Quilt by Nicholas Royle (Myriad Editions)
[ – an open letter of appreciation -]
Dear Professor Royle
I’d like to apologise for not paying attention in class. Had I done so, I would be able to appreciate your debut novel, Quilt. It’s a story about death and grief and ghosts and Socrates and stingrays – I think. I find myself unable to review it or talk about it coherently, knowledgeably. I know I really enjoyed reading it – I love the playfulness and energy and above all, the serious purposefulness of the prose. The imagery made me laugh out loud and to nod in agreement at the connections you made. I’m sorry, but I can’t tell you why, I don’t have the language to properly express what is so good about this book or why I tell everyone I know that they must read it – it will change their view of literature, of story-telling, of writing.
You won’t remember me – one of eight that dwindled to six in your Wallace Stevens seminar in the spring (or was it autumn?) of 1995 (or was it 1994?) at Stirling. Ten weeks of intensive study of one American poet – what luxury now!; spoilt we were but we didn’t know it. We began in earnest we eight. After week one we started to loiter in the café for longer than the allotted ten minute break. It seemed to make sense to extend the time – to draw breath – for relief after the tortuous first hour. ‘What is this poem about – do you think?’ you asked – dropped it into the seminar where we looked at each other, the desk, out at the solitary tree in the courtyard, which now I can’t recall whether it was bare or in full leaf, anywhere; we looked, but at the page, at you. We worked together, we eight become six, to ‘get through’ our Wallace ‘bloody’ Stevens Honours course.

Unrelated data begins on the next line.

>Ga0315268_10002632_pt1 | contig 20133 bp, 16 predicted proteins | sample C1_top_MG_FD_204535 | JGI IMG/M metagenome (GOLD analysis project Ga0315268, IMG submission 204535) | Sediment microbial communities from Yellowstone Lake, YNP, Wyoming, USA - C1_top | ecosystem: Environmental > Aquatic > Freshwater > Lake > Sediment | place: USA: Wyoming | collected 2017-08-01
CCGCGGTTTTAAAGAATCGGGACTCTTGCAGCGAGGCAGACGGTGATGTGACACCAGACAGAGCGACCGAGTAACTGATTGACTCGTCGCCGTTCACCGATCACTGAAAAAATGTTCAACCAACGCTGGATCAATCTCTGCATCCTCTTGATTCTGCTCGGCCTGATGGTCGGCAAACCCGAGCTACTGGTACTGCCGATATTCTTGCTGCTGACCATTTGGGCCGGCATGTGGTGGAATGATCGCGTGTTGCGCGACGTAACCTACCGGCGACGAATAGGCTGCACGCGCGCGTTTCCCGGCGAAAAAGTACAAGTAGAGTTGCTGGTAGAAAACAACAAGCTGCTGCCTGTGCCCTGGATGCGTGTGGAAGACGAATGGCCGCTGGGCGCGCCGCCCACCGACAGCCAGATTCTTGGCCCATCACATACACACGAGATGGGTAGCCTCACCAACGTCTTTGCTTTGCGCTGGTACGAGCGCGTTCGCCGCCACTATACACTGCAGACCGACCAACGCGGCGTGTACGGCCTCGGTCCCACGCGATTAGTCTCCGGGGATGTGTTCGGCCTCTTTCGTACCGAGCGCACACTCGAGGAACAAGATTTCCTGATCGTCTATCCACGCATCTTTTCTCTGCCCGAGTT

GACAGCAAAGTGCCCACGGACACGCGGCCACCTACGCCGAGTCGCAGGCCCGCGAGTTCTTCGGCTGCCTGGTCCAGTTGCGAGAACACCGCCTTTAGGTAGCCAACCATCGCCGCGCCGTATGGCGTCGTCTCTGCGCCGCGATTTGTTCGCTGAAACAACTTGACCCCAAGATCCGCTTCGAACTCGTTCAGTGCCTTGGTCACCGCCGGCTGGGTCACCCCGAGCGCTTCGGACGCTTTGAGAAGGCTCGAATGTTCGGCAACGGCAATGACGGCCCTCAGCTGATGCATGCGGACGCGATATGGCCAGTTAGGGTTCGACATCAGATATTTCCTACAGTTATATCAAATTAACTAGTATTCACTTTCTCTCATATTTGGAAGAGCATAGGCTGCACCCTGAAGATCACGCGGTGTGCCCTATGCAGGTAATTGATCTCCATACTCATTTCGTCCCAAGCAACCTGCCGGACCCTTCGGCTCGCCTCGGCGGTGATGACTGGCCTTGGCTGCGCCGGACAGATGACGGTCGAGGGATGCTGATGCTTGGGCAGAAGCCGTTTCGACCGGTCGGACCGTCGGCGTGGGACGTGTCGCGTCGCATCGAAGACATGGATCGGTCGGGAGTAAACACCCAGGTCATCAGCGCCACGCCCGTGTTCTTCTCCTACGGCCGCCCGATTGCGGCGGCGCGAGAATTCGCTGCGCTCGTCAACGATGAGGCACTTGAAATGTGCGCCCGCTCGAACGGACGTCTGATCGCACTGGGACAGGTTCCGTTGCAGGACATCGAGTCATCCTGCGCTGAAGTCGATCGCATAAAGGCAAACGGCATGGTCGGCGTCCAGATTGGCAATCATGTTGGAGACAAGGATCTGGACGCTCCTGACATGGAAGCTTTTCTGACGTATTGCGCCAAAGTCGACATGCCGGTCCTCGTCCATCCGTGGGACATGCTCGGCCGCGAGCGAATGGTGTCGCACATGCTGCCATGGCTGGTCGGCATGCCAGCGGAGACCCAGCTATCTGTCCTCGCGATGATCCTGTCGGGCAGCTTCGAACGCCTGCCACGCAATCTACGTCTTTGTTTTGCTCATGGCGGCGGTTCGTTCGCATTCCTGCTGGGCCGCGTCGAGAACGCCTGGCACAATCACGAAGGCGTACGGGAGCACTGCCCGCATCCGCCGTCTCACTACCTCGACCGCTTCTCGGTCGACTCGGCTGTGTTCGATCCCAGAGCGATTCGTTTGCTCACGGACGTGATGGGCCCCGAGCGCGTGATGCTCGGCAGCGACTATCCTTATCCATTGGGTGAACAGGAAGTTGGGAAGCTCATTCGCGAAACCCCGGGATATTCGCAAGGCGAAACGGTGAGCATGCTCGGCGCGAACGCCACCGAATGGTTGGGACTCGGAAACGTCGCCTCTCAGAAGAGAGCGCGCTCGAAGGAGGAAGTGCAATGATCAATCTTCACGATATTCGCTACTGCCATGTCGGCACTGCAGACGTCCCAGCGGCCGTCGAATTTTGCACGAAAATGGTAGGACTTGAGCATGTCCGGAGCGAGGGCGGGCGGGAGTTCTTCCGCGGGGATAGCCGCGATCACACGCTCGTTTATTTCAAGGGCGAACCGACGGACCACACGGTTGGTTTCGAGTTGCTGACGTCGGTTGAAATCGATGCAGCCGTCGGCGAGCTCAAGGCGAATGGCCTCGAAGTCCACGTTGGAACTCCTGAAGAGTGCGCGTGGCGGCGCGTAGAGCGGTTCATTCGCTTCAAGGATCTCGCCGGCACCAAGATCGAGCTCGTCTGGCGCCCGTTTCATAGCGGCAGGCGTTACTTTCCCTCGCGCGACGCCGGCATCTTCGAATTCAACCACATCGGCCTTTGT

I can’t get back time once it’s gone, can I? Once glimpsed, once I recognised the peacock/poem [for he was a peacock, not a stingray] sliding around the corner – he came into full view, there, concrete and real – just that one time. The peacock/poem in full focus – bare, literal. And then the devastating truth – this reality was a lie! A trick of the individual imagination. There is no single meaning, you helped us to understand. We see the peacock/poem, but in our own image. That same moment re-run won’t bring the same peacock/poem back into focus. He is a ghost – or the past calling the future. Did he telephone ahead to tell us he was coming?
Uncanny, is poetry – as all language. I think.
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